Thursday, July 12, 2012

Want to buy a company, what about employees..

I recently highlighted the tussle between Kenon Kobil and its employee's relating to the acquisition of majority stake by Puma Energy.

Well this is the point. It is important to ensure a balance between the Kenol Kobil's rights and the right of the employees to fair labour practises.

So what should other companies learn from this. First, i support investments since they are a necessary part of our livelihoods. However i also believe that investments must be people-focused. As such a company cannot be stopped from entering into strategic partnerships, mergers and acquisitions and other forms of take overs. This is an important right for every corporation, since it ensures profitable growth by establishing new business lines or growing existing ones. If the deal has the necessary legal approval, the directors shake hand and move on.

Secondly, as executives shake hands and toast to a deal, they must be reminded that their decisions will directly affect employees. In this regard, the Talent Acquisition/Human Resource department should bring its employees to understand the deal. They should ensure that employees are well protected and make them know this. If employees will be retrenched, give them good send off packages, recommend them to prospective employers, help them develop business plans (to start their own small and medium ventures) and ensure that they leave peacefully.

Lastly, updating employees on the progress made in the deal on matters affecting them will also help avoid conflict (real or imagined). I have laernt that in life, people relax when given the right information and panic when kept in the dark.

I strongly believe that resulting to courts to resolve anticipated disputes is not good for the corporation or employees. The matter will most likely delay in court and both parties bear the costs. In addittion in a global business world, the reputation of the company may be dented if such a process is handled carelessly.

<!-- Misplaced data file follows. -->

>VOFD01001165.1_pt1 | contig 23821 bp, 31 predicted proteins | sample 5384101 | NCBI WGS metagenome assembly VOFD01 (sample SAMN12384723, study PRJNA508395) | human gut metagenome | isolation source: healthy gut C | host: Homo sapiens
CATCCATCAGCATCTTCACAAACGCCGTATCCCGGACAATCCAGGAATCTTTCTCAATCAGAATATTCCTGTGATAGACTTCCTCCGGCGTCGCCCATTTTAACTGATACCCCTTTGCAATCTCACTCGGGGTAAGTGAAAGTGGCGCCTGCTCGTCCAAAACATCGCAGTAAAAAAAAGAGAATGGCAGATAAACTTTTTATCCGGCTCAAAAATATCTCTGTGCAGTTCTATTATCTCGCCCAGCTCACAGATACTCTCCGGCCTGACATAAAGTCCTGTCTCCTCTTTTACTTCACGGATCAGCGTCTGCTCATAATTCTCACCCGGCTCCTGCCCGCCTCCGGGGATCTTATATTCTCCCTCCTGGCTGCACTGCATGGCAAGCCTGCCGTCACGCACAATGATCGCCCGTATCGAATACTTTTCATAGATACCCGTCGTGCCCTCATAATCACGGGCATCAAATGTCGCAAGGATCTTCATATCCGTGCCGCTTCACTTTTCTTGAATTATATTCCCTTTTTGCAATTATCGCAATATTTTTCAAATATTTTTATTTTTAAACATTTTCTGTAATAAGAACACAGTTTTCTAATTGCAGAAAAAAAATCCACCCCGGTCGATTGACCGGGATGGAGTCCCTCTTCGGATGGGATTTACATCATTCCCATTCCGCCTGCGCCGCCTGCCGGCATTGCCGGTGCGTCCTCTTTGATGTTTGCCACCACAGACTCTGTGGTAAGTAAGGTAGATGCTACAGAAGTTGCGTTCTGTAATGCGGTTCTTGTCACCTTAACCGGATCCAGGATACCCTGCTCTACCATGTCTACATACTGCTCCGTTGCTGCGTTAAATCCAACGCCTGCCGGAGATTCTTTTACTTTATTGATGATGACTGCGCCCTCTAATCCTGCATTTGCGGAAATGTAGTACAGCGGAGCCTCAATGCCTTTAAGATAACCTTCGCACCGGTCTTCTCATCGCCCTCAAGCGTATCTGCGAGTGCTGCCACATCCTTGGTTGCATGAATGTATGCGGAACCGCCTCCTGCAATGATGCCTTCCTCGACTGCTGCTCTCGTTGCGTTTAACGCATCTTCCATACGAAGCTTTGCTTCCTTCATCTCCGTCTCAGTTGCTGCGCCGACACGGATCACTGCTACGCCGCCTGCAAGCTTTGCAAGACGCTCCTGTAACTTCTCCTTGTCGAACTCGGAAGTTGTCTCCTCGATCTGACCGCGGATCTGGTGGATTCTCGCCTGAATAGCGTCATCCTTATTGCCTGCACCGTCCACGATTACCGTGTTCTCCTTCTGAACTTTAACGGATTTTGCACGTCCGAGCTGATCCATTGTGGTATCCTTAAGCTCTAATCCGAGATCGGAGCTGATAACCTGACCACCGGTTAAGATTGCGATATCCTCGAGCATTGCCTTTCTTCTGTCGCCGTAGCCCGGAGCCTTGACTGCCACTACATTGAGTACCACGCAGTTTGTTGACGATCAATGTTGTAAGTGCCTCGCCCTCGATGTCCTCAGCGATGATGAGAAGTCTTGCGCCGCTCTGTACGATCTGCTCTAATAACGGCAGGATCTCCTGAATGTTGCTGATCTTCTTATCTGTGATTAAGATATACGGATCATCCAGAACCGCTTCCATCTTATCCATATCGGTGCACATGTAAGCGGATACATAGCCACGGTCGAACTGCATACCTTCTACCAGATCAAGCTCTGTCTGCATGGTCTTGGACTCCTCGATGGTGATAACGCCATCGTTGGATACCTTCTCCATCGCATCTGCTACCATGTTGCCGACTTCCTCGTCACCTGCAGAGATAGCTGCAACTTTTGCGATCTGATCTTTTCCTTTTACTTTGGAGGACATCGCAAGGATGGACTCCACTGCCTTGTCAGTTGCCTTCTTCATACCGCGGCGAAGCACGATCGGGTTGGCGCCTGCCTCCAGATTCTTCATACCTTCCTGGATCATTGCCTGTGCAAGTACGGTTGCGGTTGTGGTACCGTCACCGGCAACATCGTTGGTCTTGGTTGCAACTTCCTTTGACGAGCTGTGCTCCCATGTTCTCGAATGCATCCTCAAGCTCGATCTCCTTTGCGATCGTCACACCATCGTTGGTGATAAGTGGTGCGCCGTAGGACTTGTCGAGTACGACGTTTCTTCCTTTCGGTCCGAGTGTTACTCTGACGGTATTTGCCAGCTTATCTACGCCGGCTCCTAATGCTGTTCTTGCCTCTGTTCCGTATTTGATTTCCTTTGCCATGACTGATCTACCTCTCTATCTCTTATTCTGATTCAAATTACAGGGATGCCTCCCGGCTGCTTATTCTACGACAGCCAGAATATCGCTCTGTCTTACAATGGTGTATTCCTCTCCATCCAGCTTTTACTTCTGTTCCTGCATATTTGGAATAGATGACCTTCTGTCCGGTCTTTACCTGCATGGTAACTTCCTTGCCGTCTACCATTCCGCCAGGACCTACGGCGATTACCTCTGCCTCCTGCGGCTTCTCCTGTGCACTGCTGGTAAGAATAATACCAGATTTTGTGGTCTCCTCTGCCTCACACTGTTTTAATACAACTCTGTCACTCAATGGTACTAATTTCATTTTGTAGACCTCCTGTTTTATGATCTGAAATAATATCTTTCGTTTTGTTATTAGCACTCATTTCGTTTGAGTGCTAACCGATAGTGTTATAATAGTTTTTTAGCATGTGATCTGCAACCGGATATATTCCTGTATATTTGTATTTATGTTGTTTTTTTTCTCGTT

All in all a focussed balance of rights, entitlements and interests will go along way to ensure investors reap from their investments.

Monday, July 2, 2012

Rio+20: Business, Human Rights and Sustainable Development

The UN experts on business and human rights are not pleased with the outcome of the Rio+20 conference. This an interesting subject for CROPRI knowing the critical role businesses play in our economies and the need to balance their interests with human rights, so as to have a stable society that guarantees sustainable liveliohoods for present and future generations.

Enjoy reading it.

Business must respect human rights for truly sustainable development – UN expert body on Rio+20

GENEVA (28 June 2012) – A United Nations expert body* charged with the promotion of respect for human rights by business of all sizes, in all sectors, and in all countries, expressed concern that the outcome document of the UN Conference on Sustainable Development in Rio de Janeiro, failed to explicitly mention that business should respect human rights in the drive to a green economy and sustainable development.

“Businesses will play a major role in developing the green economy and human rights safeguards are necessary to ensure that policies and business plans intended to advance environmental or development goals do not negatively impact people, communities and their livelihoods,” said Puvan Selvanathan, who currently heads the five-strong UN Working Group on Human Rights and Transnational Corporations and Other Business Enterprises.
“Inclusive, equitable and sustainable development can only become a reality when human beings are the central concern and their rights are realized and respected,” Mr. Selvanathan stressed. “Human rights must be internalized in both principle and practice, especially in the transition to a green economy.”
For the Working Group, internalizing human rights means at a minimum implementing the UN Guiding Principles on Business and Human Rights (see below), a set of internationally accepted guidelines, which provide a global standard for preventing and addressing the risk of adverse human rights impacts linked to business activity.
“States need to send clear and coherent messages that companies should respect human rights as the world creates a green economy, by exercising due diligence and ensuring access to effective remedies for those whose rights are adversely affected by business activity,” Mr. Selvanathan underscored.
Besides promoting and disseminating these Guiding Principles, the Working Group ensures that they are effectively implemented by both governments and business, and that they result in improved outcomes for individuals and groups around the world whose rights have been affected by business activity.
The UN Working Group called on States and business to work with it, civil society and other stakeholders, on ensuring that the path to sustainable development set up at Rio+20 is undertaken, while protecting and respecting human rights